cover of book
 

The Essential Brigham Young
foreword by Eugene E. Campbell
Signature Books, 1992
eISBN: 978-1-56085-379-4 | Cloth: 978-1-56085-010-6
Library of Congress Classification BX8635.Y682 1992
Dewey Decimal Classification 289.332

ABOUT THIS BOOK | AUTHOR BIOGRAPHY
ABOUT THIS BOOK
 After converting to Mormonism in 1832, Brigham Young (1801-77) quickly rose to prominence and was called to the Quorum of Twelve Apostles within three years. He personally directed the highly successful 1839 proselyting mission to Great Britain, and he was appointed president of the Twelve Apostles the following year. In 1846-47 he oversaw the epic colonization of the Intermountain West.

Self-educated and preoccupied with the day-to-day business of his widespread empire, Young rarely found time to read. But he delivered hundreds of lively, extemporaneous sermons which blended common sense with theological speculation. Such homespun treatises carried an immediacy that was absent from the philosophically-oriented studies of his ecclesiastical colleague Orson Pratt, though, at the same time, Young’s speeches could be unfocused and contradictory.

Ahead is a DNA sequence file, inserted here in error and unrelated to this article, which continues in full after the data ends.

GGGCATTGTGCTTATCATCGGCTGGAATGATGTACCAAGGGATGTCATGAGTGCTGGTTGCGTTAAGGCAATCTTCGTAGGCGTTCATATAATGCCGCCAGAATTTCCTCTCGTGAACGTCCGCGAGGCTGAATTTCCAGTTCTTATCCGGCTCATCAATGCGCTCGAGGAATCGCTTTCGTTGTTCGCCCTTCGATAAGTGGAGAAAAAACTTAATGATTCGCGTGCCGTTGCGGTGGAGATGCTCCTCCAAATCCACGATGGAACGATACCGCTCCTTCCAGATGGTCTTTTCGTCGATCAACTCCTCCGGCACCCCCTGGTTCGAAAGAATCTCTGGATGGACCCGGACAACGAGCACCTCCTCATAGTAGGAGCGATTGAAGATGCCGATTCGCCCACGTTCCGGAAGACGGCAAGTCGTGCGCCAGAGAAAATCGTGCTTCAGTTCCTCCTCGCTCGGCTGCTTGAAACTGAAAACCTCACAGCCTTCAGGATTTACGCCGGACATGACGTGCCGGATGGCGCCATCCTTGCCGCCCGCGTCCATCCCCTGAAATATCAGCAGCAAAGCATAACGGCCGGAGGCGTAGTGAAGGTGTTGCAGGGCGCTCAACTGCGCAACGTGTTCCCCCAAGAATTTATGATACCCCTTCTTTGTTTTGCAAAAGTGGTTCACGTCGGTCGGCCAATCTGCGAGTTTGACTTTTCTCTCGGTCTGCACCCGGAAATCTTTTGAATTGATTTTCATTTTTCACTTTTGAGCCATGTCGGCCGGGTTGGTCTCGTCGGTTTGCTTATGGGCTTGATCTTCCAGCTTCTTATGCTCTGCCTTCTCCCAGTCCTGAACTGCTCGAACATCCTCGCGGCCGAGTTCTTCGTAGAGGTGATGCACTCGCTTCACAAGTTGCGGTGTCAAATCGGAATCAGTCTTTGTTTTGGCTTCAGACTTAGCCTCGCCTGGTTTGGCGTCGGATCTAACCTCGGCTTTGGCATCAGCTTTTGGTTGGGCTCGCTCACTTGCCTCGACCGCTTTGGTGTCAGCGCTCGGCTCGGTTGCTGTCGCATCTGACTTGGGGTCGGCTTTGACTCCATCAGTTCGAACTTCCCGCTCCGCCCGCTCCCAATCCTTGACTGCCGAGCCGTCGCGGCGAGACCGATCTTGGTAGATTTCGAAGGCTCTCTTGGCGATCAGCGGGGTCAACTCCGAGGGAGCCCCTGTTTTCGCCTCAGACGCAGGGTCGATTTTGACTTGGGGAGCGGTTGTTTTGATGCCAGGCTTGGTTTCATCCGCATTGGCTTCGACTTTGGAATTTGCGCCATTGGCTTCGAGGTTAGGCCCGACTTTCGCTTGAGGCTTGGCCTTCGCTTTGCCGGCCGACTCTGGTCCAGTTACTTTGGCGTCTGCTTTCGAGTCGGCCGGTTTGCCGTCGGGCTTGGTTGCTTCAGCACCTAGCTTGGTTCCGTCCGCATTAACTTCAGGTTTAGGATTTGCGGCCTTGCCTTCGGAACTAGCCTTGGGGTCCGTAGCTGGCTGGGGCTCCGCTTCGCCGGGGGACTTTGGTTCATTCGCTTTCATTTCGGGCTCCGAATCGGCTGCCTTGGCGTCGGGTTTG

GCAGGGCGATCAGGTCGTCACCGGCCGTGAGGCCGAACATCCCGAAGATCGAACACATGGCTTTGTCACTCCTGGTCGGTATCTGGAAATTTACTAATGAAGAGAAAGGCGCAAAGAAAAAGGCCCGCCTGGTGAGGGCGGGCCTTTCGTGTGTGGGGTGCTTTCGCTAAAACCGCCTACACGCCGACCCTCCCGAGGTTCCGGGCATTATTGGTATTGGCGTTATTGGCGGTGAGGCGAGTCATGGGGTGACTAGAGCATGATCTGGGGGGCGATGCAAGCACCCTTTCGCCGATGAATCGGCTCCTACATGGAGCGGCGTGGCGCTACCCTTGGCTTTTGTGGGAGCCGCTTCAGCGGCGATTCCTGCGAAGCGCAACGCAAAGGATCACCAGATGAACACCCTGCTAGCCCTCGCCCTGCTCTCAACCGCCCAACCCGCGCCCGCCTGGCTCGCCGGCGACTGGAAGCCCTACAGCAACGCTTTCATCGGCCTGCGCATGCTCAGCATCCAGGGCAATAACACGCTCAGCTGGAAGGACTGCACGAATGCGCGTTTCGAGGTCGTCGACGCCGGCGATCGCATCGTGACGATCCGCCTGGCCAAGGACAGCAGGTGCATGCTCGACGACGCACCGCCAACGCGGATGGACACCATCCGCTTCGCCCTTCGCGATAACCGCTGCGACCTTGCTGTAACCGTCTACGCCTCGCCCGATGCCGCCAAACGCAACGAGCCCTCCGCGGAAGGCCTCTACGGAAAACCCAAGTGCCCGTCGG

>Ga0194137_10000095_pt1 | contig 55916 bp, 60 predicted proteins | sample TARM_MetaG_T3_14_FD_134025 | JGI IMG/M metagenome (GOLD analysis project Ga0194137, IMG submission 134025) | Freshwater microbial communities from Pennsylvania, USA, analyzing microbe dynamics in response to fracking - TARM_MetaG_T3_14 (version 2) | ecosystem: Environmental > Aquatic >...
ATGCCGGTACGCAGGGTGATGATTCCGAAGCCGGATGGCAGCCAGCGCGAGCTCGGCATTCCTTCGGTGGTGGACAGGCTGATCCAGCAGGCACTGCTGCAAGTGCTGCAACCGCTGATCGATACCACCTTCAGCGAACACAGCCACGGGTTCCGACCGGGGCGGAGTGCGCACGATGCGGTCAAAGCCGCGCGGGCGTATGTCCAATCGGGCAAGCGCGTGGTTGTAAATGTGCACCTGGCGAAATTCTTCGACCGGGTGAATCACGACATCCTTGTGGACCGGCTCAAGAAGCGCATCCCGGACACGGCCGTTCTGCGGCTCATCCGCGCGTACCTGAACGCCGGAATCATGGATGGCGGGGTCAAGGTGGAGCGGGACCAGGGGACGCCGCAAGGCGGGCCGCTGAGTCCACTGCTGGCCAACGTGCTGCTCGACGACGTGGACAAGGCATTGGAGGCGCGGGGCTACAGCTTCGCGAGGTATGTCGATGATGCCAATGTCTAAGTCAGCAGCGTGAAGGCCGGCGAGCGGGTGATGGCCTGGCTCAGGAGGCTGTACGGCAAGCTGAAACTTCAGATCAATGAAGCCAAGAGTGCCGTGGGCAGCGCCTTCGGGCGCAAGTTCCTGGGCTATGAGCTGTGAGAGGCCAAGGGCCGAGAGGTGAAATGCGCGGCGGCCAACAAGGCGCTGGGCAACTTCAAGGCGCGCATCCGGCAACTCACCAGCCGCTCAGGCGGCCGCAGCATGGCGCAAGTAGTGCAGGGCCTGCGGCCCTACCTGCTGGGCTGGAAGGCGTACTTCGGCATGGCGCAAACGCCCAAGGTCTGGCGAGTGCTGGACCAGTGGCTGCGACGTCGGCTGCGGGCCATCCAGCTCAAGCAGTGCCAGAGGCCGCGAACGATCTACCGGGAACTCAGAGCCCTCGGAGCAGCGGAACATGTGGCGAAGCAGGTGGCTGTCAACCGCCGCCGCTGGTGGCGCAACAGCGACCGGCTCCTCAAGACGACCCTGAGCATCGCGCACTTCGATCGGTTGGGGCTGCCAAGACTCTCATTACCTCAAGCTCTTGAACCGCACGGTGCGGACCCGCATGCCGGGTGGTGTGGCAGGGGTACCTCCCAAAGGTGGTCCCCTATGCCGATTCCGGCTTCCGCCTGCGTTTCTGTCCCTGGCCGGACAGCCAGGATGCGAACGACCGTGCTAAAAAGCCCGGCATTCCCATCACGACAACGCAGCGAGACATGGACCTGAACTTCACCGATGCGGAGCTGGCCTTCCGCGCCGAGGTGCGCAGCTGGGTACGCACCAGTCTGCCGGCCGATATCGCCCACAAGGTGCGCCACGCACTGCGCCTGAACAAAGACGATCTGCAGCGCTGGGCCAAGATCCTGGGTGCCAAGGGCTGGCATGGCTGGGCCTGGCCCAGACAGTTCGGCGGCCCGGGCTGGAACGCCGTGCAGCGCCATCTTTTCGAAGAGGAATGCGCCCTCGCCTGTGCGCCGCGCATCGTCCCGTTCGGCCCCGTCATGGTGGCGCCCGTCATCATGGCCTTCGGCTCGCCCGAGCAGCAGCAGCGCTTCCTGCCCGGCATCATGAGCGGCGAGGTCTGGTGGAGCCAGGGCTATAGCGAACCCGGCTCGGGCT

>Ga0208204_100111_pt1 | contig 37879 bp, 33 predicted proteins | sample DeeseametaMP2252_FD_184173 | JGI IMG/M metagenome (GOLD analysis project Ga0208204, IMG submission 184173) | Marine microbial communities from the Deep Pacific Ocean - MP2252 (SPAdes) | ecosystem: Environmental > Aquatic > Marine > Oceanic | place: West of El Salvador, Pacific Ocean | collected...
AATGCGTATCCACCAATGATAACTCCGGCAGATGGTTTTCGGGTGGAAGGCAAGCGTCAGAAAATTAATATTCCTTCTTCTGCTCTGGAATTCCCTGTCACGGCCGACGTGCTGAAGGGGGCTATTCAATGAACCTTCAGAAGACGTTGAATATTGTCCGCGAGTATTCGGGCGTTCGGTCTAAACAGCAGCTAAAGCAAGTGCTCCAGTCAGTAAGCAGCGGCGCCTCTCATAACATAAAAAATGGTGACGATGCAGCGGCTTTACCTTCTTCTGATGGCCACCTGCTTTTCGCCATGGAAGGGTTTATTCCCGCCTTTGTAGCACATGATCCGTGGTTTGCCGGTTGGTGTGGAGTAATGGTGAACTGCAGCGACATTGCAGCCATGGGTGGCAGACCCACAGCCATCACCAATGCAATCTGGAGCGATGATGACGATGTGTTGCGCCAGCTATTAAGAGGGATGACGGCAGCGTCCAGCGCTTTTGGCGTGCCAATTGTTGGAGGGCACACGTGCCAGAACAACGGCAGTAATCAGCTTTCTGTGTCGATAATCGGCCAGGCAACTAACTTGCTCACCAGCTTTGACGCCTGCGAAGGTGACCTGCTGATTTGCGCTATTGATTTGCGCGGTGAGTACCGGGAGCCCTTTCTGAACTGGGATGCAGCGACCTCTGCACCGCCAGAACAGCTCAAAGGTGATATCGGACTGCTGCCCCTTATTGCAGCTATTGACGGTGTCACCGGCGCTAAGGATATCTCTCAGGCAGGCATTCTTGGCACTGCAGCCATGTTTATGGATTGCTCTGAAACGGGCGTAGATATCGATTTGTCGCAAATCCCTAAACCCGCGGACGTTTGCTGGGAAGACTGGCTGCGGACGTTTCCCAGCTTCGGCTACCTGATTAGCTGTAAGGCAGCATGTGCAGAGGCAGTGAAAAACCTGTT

Several of the more controversial teachings that Young promulgated—Adam-as-God, divine omniscience, and blood atonement—have sparked considerable debate since they were first uttered more than one hundred years ago. “Will you love your brothers and sisters likewise,” he once asked, “when they have committed a sin that cannot be atoned for without the shedding of their blood? Will you love that man or woman well enough to shed their blood?”


Other favorite topics were the “personality of God,” “election and reprobation,” and “the resurrection.” His sermons usually begin in a chatty way: “I remarked last Sunday that I had not felt much like preaching,” or “When I contemplate the subject of salvation, and rise before a congregation to speak upon that all-important matter, it has been but a few times in my life that I could see a beginning point to it, or a stopping place.” Readers will find themselves drawn into the rhythm of Young’s rhetoric in the same way as his original hearers were.


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